Two weekends ago my friend (and prez of the Lake County Homebrewers) Paul and I manned a booth for our homebrewing club at the Lake County Home Wine Makers Festival in Lakeport, CA. It was the first time in at least five years that the booth for the Lake County Homebrewers’ group did not provide tastings of home-brewed beers. We decided to not pour our beers due to an opinion given to us by local officials of the California Department of Alcoholic Beverage Control (CABC) that pouring any of our homebrew at public events violates State law (at least as the local CABC interprets their regulations–regulations transform squishy language found in legislation to more concrete, hence more quantifiable language, then officials charged with enforcing the regulations interpret what the regulation’s language actually means). So, our group decided, we just could not risk losing our equipment to a CABC raid of our homes. Some of our group are going pro and will be opening nano-breweries soon and cannot risk pissing off the people reviewing their liquor licenses.
Consequently, Paul and I demonstrated the steps necessary to make an all-grain batch of India Pale Ale called Hoppiness is an IPA. Its (10 gallon) recipe is available here as a PDF.
Technically, we did not have beer until we added yeast. We split the 10-gallons of wort into two 5-gallon fermenters and took our half home where we added White Labs WP005 British Ale Yeast to the cooled wort.
I bottled my portion today (two weeks later). The starting original gravity was 1.061. The final gravity was 1.014 SG. That calculates to an attenuation of 76.5% and an ABV of 6.3% (almost a session beer by today’s IPA standards). It has ample piney bitterness and not citrusy.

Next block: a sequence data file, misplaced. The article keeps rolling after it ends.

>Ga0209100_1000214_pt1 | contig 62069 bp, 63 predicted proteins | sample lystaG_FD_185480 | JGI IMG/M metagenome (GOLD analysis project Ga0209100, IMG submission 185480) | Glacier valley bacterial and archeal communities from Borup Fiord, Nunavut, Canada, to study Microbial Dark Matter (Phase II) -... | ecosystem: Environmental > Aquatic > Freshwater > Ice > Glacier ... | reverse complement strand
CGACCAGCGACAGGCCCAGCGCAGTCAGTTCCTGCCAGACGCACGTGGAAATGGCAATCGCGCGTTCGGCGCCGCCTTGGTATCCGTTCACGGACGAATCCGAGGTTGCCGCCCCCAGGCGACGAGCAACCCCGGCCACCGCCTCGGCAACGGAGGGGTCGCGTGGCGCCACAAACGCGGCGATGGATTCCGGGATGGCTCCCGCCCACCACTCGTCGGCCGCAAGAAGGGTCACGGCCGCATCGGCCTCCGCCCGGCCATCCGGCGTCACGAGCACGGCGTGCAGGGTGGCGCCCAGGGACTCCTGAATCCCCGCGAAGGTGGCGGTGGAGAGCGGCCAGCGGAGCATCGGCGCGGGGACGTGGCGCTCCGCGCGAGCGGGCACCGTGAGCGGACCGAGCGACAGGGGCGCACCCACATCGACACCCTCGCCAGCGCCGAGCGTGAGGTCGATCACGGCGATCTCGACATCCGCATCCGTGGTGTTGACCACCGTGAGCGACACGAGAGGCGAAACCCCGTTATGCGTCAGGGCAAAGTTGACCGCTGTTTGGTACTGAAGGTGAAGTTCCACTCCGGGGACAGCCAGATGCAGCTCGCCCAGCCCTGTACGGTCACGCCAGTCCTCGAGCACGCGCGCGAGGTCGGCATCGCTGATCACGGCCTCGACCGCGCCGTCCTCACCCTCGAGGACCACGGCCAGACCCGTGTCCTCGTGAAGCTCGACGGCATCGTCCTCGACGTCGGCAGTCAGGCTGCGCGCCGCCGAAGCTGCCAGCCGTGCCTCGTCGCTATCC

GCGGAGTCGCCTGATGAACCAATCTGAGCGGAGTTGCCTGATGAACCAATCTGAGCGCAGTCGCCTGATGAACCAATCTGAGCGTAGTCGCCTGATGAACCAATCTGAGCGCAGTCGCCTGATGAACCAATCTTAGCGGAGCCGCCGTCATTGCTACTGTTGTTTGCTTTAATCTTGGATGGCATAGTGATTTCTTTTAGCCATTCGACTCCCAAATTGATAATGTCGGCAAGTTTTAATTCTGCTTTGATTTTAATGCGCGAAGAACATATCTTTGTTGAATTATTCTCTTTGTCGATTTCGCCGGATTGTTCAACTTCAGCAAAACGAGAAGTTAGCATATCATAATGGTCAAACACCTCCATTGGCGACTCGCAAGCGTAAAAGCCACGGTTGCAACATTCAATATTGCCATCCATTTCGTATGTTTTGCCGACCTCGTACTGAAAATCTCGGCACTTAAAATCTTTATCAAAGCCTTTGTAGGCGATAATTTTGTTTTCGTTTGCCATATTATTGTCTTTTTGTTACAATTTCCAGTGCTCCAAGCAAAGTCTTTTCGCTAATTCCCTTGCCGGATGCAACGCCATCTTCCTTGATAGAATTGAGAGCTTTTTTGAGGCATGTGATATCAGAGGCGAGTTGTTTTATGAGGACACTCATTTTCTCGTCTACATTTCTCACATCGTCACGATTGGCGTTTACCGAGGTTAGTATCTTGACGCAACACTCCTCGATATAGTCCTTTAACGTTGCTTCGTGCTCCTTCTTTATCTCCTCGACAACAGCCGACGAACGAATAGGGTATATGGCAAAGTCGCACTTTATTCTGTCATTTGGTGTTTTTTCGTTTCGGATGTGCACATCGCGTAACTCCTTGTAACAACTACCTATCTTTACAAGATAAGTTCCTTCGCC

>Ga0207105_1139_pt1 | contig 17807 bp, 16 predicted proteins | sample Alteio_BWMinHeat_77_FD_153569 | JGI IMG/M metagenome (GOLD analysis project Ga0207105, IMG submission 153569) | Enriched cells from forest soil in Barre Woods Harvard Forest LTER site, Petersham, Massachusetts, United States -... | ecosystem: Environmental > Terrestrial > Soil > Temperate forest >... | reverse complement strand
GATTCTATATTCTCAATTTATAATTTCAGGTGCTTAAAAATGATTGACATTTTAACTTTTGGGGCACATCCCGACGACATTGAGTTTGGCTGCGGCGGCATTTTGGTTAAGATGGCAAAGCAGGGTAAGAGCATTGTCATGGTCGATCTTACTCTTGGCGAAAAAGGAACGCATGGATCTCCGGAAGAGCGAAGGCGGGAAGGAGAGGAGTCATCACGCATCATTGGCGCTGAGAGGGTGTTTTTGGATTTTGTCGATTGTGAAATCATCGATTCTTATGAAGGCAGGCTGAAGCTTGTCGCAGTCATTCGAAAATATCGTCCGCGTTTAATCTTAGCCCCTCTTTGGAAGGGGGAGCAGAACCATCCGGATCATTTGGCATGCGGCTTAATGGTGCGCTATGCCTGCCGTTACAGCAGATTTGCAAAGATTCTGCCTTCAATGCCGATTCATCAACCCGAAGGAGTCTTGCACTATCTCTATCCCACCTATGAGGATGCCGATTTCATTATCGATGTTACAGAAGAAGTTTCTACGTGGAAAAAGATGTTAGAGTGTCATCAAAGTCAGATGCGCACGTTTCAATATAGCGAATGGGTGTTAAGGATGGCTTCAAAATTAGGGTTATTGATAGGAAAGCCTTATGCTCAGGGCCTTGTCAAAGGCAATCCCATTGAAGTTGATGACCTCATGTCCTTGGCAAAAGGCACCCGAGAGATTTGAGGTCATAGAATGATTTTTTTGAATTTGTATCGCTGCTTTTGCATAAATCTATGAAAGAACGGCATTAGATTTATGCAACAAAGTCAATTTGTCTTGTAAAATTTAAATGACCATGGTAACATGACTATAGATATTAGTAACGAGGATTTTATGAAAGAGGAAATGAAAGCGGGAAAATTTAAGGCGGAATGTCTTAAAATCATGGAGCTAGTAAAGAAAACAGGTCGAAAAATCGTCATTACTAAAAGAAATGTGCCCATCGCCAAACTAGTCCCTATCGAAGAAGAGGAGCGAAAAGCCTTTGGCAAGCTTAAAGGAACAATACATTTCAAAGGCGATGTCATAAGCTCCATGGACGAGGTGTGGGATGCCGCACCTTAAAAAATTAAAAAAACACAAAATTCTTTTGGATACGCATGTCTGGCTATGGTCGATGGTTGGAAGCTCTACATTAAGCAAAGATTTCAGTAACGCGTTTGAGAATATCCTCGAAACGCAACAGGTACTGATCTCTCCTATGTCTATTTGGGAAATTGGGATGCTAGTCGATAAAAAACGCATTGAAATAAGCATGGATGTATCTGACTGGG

The Lake County Homebrewers’ demonstrating how to make your own beer. Note the mash tun, boil kettle, and propane burner on the left side of the photo.
A hopsack for keeping the hop residue from the wort and thus giving more yield than having to leave the trub at the bottom of the boil kettle.
A remote electronic thermometer for monitoring the temperature of the water and the mash.
In the past we have poured samples of our homebrew at this event. This year, sadly, we will not be pouring samples. While the California Dept. of Alcoholic Beverage Control (ABC) may issue a special daily license to a group conducting a picnic, social, or similar gathering, the local ABC officials interpret this as applying only to commercially made beer and wine.
Live in Lake County, Calif and make or want to learn how to make your own beer? Join us.
Our next scheduled Lake County Homebrew Club (visit our Facebook page here) meeting is set for Monday May 21, 2012 at 6 PM at at Guido’s Pizza in Kelseyville.
Among other things, we will talk about the Big Brew we had on May 5, the upcoming Lake County Winemakers Fest, taste and evaluate each others beers, and we will be tasting spices, fruits, and whatever we might want to try to steep in beers using French presses.
Bring a glass (wineglasses work well) for tasting, and (if you are a homebrewer) bring some of your homebrew to share.
For more information, contact Paul at firstname.lastname@example.org
The next meeting of the Lake County Homebrew Club is scheduled for Monday March 26, 2012 at 6 PM at Guido’s Pizza in Kelseyville. Don’t forget to bring ideas for a club project, a glass and, if possible, some homebrew to share.